I think your generation really understands the power of perception, not least because of time spent on platforms like Snapchat and Instagram where image and perception is everything.
And you’re living through the ‘fake news’ era. So you know only too well that something doesn’t have to be true, it just has to be a story that people will latch on to and decide to believe
But back then, my horizons were expanding at a slower pace, as I started meeting people from outside of Wester Hailes. I was pretty shocked by what they thought of the place – and more importantly what they thought of its people.
I’d say that expectations were low. But that’s being too generous.
In fact, people often expected the worst of me and my friends, simply because of where we came from.
Happily, so much has changed for the better since then. Single parent families aren’t stigmatised in the same way and we’re taking big strides in ridding society of sexism, racism and other discrimination.
Progress is an amazing thing. Our sports stars are bigger, stronger and faster. Our medicine and science is more advanced and more powerful. Our energy use is more efficient.
So don’t believe anyone who tells you that, despite all this progress, education techniques and the qualities of our young people are somehow going backwards.
They’re not. You can be proud that your generation is likely to be the best educated and best-equipped ever.
And through all this progress Wester Hailes has also changed beyond all recognition from the place where I grew up - and for the better.
The image problem which blighted this area in the 80s and 90s was so bad that a whiff of that story is still with us even today, hanging about like a bad smell.
I know there can still be raised eyebrows or sharp intakes of breath when people hear the name Wester Hailes. Expectations can still be disappointingly low.
It turns out that some perceptions are hard to kill.
So where does that leave you, as you strike out on the most exciting period of your lives?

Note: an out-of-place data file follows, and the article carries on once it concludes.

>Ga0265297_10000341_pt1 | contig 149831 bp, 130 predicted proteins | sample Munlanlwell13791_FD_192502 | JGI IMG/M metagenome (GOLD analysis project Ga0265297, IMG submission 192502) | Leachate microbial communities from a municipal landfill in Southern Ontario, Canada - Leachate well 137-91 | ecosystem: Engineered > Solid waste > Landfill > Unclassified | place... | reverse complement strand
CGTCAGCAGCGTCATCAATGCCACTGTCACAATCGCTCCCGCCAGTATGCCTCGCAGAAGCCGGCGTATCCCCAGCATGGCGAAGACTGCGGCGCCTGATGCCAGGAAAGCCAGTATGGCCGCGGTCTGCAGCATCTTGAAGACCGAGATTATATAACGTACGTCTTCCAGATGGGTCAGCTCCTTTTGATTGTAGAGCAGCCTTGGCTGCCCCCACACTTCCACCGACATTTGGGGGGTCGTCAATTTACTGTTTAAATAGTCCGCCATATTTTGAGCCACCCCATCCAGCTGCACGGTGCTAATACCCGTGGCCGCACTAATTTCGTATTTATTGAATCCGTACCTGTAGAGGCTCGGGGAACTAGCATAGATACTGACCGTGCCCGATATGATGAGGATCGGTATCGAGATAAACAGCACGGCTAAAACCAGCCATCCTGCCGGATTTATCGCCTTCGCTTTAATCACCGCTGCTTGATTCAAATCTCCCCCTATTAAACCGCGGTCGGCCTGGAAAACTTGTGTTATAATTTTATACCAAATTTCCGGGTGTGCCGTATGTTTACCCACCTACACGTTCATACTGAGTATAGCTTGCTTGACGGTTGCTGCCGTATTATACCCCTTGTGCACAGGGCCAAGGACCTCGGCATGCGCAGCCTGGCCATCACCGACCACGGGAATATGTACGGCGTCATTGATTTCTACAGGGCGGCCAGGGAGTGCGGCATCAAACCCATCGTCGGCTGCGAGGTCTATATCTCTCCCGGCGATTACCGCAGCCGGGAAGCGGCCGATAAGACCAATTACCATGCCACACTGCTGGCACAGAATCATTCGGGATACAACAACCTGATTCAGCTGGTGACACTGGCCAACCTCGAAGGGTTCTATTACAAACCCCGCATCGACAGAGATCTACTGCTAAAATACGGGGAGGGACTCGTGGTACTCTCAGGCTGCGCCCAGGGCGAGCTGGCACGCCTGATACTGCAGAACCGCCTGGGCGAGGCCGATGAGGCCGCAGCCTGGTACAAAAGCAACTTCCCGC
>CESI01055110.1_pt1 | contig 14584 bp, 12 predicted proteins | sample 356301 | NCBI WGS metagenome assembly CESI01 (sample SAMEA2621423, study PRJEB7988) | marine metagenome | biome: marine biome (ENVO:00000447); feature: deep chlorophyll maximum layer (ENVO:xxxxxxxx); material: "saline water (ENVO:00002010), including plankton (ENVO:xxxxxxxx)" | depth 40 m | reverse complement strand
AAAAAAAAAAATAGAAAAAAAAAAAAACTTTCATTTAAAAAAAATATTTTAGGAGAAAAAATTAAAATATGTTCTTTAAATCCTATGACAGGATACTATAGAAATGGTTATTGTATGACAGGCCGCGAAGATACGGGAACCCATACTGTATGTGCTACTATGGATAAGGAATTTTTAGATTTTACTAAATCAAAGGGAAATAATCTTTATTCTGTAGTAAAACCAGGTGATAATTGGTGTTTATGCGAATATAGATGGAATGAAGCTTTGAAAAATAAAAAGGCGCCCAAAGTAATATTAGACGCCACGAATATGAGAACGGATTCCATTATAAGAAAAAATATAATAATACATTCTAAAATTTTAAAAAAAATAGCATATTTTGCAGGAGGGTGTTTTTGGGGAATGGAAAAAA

I could stand here and try to give you all sorts of advice. Work hard. Dream big. Do good. Make a difference. Pay attention in class, brush your teeth, eat your greens and be nice to old ladies.
But you’ve got teachers, relatives, role models and friends who can help you to be the best and most successful version of you.
My advice is actually pretty simple: think of your future as a story – as yet unwritten, but with YOU firmly in charge of telling it.
When you have difficult choices to make or are unsure what to do it will give you a focus to think about how you would like your story to sound.
For example, do you want to be known as the person who blew their Nat 5s or their Highers because you just had to watch binge watch another series of that show on Netflix.
Everything comes down to the choices you make. And you’re likely to make better and more positive choices if you’re thinking about how your own story should be told.
Don’t let someone else shape your story, as happened with Wester Hailes in the 1980s.
Even more importantly don’t let an outdated, inaccurate and unfair perception of Wester Hailes define you our limit your ambition.
But don’t just take my word for it. I hope you’ll be inspired by some other former WHEC pupils who grew up here around the same time as me.
Their life stories are colourful, happy and positive – and they’ve given me messages to share with you today .
Like LYNDA A professional photographer and artist in the north east of Scotland.
She said: "Mr Bonnor was a great teacher he made me believe in myself, which i think is the key.
It's not all about how perfect things are in life, as most things are subjective.
It's about believing in yourself! If you think you can you will!"
Or how about SHAUN One of the best-known, and most respected, journalists in Scotland.
He said: "Looking back, growing up in the Calders gave me a perspective on life, social values and authenticity that formed the spine of my own character.